Portland Trail Blazers founder Harry Glickman, 96, dies
Harry Glickman, who stands as one of the most significant figures in Oregon sports history, died Wednesday. He was 96 years old.
Glickman led the group that established the Portland Trail Blazers, the hugely popular basketball team that joined the NBA as an expansion franchise in 1970.
The Blazers said he has been considered the "father of professional sports in Oregon."
"The Trail Blazers have long been the beneficiary of Harry's vision, generosity and inspiration," said Jody Allen, chair of the Trail Blazers. "As the team's founder and first general manager, his leadership was instrumental in igniting our city's pride and passion for sports. I am grateful for Harry's many contributions to the franchise over the years. He will be missed by many."
As founder, Glickman organized the Blazers' original ownership group that included Herman Sarkowsky, Larry Weinberg and Robert Schmertz. They paid a $3.7 million expansion fee, and the Blazers put consistent winning teams on the floor, highlighted by the 1977 NBA championship and 1990 and 1992 NBA Finals teams.
The team also set the American professional sports record by selling out 814 consecutive home games.
He was well known for his famous phrase, "My word is my handshake."
Glickman retired in 1994, when he became president emeritus. Some time later he helped lead Portland Family Entertainment, which brought back the Portland Timbers soccer team and Portland Beavers' Triple-A baseball team and contributed to the renovation of then-PGE Park (now Providence Park).
Glickman had also led the Portland Buckaroos, which won several championships in the old Western Hockey League; at the time, the WHL was considered equal, or at least close, to the competition level of the NHL.
He was also involved a variety of sports and entertainment events.
A great many people posted tributes to the Facebook page of his son, Marshall Glickman, who's also a former Blazers' executive. The Glickman family recently held a gathering that included Harry.
Wrote Marshall: "It was a touching moment as our family gathered together with our beloved Mr. Glickman to chat, tell stories and listen to the special words of Rabbi Cahana and hear the voice of Cantor Cahana. We are lucky to have a father that will leave a lasting legacy. He is a special dad, whose values reflect what we should all strive for."
Glickman was born and raised in south Portland, graduated from Lincoln High School and in 1948 graduated with a degree in journalism from the University of Oregon. While at Oregon, Glickman worked as a stringer for the Oregon Journal. Following college, Glickman served three years in the U.S. Army, where he saw action in the European theater with the 12th Armored Division, for which he was awarded a Bronze Star.
Through the 1950s, Glickman's Oregon Sports Attractions promoted a wide range of events, including an annual NFL exhibition game at Multnomah Stadium (now Providence Park), the Shrine Football Game, the Harlem Globetrotters, and world championship boxing via closed-circuit television. Glickman also served as general manager of Multnomah Stadium in 1958 and 1959.
In 1960, Glickman founded the Buckaroos hockey team that played in the newly built Veterans Memorial Coliseum. In the 12 seasons with Glickman at the helm as the club's co-owner and president, the Bucks advanced to the Lester Patrick Cup championship seven times, winning three, including the inaugural 1960-61 season, and set numerous attendance records.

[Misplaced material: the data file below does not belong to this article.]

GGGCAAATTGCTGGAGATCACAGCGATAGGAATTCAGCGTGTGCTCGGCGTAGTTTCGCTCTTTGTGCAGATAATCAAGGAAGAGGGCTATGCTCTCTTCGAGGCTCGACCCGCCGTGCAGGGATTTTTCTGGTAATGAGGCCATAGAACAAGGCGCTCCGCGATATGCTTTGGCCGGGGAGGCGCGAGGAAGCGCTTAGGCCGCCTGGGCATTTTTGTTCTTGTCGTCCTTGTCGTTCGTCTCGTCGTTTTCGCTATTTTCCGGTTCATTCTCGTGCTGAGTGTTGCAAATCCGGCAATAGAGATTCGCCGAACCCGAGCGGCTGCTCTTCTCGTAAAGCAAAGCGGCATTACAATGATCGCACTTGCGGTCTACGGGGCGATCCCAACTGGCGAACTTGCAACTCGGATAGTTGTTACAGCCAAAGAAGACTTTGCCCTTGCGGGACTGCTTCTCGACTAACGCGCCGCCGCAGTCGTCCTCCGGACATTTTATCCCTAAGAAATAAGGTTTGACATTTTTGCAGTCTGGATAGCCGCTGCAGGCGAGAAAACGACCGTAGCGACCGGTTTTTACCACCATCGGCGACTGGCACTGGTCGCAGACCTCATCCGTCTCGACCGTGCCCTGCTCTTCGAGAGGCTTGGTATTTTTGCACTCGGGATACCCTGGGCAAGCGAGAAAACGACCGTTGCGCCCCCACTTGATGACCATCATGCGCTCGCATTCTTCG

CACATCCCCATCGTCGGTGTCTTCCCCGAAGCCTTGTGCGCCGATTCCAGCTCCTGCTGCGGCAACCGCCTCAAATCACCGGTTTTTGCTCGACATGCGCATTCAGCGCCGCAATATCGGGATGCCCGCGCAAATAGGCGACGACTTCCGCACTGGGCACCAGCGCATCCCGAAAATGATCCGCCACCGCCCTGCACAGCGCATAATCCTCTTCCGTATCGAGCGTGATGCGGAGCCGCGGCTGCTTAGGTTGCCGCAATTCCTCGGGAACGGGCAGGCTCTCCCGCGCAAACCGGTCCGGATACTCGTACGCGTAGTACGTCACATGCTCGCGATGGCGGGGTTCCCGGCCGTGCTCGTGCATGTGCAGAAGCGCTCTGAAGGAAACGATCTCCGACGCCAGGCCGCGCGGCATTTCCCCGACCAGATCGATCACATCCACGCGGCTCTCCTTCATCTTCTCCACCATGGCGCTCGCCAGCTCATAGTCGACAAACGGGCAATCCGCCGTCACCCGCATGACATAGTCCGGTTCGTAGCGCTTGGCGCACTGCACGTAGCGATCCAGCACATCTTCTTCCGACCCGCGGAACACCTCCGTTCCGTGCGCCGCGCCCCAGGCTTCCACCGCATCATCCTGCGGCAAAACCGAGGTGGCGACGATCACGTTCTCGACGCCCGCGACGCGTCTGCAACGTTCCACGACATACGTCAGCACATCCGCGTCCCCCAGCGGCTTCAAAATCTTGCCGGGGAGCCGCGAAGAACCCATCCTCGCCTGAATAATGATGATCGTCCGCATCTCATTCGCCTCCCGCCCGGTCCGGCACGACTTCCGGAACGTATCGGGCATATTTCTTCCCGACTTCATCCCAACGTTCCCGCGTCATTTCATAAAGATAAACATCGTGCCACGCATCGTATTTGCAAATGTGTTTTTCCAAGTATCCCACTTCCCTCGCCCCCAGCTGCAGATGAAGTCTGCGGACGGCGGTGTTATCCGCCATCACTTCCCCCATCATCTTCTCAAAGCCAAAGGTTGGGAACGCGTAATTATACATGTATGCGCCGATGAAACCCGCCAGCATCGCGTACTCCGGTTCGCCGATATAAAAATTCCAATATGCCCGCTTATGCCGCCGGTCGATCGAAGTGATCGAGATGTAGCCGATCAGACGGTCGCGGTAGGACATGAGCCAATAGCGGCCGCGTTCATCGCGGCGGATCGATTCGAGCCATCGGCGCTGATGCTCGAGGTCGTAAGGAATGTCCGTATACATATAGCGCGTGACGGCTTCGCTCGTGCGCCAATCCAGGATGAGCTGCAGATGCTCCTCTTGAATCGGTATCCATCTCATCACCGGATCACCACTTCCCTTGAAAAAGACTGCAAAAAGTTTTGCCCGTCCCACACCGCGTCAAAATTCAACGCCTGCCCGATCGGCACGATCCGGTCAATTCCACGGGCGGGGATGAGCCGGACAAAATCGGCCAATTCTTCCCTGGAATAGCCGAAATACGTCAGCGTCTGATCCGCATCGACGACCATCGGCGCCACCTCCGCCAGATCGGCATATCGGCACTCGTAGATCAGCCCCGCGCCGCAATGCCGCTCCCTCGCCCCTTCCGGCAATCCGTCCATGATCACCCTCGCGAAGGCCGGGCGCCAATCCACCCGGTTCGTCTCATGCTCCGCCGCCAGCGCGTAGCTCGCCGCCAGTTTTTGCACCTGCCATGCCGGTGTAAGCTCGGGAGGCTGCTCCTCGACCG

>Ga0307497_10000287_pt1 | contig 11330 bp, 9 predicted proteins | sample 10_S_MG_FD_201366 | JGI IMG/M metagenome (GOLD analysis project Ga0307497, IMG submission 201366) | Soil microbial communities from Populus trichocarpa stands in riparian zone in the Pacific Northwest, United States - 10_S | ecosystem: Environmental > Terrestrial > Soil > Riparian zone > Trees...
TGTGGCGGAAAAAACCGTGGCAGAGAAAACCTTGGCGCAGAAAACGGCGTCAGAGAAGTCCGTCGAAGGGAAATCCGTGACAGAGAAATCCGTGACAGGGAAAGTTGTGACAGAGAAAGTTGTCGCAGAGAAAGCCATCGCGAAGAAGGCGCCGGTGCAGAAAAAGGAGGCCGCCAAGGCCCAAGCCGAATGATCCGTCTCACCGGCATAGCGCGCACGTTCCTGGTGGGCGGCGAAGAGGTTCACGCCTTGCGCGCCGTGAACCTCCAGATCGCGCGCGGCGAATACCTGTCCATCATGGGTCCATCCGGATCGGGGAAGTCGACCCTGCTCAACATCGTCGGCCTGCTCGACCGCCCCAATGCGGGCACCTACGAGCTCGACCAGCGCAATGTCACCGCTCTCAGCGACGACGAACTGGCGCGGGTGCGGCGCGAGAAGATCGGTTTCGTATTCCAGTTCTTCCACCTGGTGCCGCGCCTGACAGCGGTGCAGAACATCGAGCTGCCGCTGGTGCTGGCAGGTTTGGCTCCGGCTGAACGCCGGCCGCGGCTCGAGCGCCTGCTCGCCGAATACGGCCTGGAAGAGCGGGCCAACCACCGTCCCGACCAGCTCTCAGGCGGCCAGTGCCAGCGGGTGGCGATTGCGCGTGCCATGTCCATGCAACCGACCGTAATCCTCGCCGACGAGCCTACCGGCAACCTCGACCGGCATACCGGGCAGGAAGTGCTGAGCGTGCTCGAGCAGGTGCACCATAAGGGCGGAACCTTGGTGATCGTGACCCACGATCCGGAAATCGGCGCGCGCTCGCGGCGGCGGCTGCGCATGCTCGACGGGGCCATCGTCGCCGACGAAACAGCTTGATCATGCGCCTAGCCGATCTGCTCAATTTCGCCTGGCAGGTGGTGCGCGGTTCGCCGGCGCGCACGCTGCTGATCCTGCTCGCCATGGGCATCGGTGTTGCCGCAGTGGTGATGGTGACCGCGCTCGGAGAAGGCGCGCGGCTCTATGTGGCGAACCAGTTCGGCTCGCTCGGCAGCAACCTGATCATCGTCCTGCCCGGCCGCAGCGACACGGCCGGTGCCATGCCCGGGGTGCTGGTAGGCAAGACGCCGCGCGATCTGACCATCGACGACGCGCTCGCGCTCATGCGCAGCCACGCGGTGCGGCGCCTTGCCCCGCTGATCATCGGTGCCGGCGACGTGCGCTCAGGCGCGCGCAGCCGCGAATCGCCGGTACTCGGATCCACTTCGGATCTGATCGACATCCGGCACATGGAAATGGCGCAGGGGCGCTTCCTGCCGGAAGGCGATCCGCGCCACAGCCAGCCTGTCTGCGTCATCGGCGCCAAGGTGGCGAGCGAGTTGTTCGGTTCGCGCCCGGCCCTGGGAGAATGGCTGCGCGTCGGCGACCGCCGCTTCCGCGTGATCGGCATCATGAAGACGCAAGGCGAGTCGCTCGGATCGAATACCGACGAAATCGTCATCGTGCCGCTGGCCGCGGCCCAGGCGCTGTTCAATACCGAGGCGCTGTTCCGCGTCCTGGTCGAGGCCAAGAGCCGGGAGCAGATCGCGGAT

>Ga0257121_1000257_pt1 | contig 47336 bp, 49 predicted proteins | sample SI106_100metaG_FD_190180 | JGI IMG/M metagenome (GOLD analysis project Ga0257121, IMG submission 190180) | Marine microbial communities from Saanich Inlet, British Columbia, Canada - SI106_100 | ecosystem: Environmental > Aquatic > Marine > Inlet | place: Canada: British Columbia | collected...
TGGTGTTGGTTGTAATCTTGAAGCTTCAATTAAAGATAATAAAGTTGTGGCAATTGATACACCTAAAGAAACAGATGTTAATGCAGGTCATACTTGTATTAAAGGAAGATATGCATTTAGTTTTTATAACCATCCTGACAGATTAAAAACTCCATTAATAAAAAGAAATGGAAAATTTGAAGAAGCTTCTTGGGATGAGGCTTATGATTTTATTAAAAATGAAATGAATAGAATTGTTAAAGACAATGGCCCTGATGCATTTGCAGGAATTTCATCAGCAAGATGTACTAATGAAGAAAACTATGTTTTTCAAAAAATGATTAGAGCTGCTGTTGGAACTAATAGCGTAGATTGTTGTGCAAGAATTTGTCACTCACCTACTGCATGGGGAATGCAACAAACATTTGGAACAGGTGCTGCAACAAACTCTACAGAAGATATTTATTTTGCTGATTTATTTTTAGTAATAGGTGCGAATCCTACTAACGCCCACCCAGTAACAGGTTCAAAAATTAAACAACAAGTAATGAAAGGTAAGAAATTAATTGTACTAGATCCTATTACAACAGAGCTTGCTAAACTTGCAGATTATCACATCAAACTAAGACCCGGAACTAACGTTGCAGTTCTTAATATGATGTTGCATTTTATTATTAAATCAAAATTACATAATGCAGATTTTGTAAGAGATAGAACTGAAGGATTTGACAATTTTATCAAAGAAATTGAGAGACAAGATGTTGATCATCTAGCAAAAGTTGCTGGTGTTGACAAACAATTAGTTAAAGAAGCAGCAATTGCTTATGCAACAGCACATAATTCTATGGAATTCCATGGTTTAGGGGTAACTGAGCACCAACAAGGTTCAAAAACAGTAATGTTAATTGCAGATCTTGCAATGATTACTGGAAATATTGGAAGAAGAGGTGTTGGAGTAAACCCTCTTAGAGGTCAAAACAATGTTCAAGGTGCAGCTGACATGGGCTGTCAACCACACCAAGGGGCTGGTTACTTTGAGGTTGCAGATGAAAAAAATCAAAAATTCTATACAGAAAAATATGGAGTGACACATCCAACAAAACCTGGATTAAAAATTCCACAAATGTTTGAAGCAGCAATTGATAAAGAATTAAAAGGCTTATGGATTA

In 1964, Glickman had the assurance of an NFL expansion franchise from friend Pete Rozelle, who had become commissioner, but Portland voters rejected the proposed 40,000-seat Delta Dome by a mere 10,000 votes.
"Harry was the definition of a true Trail Blazer," said Chris McGowan, president and CEO of the Blazers. "Through his dedication and persistence, Harry not only created a successful sports franchise in a small western market, but has united hundreds of thousands of people around the world through a shared love of basketball. Rip City will forever be thankful to Harry and his forgotten raincoat."
"Harry Glickman laid the foundation and established the benchmark for small market success in the NBA," said Neil Olshey, Blazers' president of basketball operations. "He was the driving force that set the stage for the 1977 NBA championship, a seminal moment that elevated Portland and allowed it to join the elite of professional sports franchises. His contributions to the city of Portland and the Trail Blazers are immense and for that we all owe him a great debt of gratitude."
Due to the postponement of the NBA season, the Trail Blazers will announce how they plan to honor Glickman at a later date.
Glickman is survived by his wife, Joanne, son Marshall, daughters Jennifer and Lynn, grandsons Joel and Laz, and granddaughter Sydney.
There will be a private burial service for Glickman. A public memorial service will be held at Congregation Beth Israel at a later date.
Sen. Ron Wyden made remarks on Twitter:
"There would be no @trailblazers franchise in Portland without the foresight and dedication of my friend Harry Glickman. I join with everybody in #RipCity tonight in thanking this community icon for his vision and mourning his passing."
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